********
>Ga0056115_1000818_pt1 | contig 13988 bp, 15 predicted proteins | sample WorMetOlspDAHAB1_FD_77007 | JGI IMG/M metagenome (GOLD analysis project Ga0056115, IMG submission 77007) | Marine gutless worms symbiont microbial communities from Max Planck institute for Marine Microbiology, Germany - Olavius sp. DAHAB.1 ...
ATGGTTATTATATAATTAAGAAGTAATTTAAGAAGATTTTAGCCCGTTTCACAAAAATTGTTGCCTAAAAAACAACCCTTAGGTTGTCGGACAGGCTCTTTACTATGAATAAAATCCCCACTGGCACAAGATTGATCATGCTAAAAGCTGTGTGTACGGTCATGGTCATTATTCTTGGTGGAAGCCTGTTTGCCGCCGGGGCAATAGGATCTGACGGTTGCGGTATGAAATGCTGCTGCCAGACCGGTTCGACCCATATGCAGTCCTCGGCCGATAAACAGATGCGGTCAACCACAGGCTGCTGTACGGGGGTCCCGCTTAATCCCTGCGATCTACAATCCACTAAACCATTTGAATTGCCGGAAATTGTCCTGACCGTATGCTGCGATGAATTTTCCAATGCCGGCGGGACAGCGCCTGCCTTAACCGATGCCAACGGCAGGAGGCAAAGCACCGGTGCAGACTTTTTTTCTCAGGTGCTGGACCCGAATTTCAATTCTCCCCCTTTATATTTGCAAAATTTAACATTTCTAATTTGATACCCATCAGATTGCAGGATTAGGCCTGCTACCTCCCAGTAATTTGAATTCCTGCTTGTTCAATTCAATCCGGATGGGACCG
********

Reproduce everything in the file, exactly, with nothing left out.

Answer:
>Ga0056115_1000818_pt1 | contig 13988 bp, 15 predicted proteins | sample WorMetOlspDAHAB1_FD_77007 | JGI IMG/M metagenome (GOLD analysis project Ga0056115, IMG submission 77007) | Marine gutless worms symbiont microbial communities from Max Planck institute for Marine Microbiology, Germany - Olavius sp. DAHAB.1 ...
ATGGTTATTATATAATTAAGAAGTAATTTAAGAAGATTTTAGCCCGTTTCACAAAAATTGTTGCCTAAAAAACAACCCTTAGGTTGTCGGACAGGCTCTTTACTATGAATAAAATCCCCACTGGCACAAGATTGATCATGCTAAAAGCTGTGTGTACGGTCATGGTCATTATTCTTGGTGGAAGCCTGTTTGCCGCCGGGGCAATAGGATCTGACGGTTGCGGTATGAAATGCTGCTGCCAGACCGGTTCGACCCATATGCAGTCCTCGGCCGATAAACAGATGCGGTCAACCACAGGCTGCTGTACGGGGGTCCCGCTTAATCCCTGCGATCTACAATCCACTAAACCATTTGAATTGCCGGAAATTGTCCTGACCGTATGCTGCGATGAATTTTCCAATGCCGGCGGGACAGCGCCTGCCTTAACCGATGCCAACGGCAGGAGGCAAAGCACCGGTGCAGACTTTTTTTCTCAGGTGCTGGACCCGAATTTCAATTCTCCCCCTTTATATTTGCAAAATTTAACATTTCTAATTTGATACCCATCAGATTGCAGGATTAGGCCTGCTACCTCCCAGTAATTTGAATTCCTGCTTGTTCAATTCAATCCGGATGGGACCG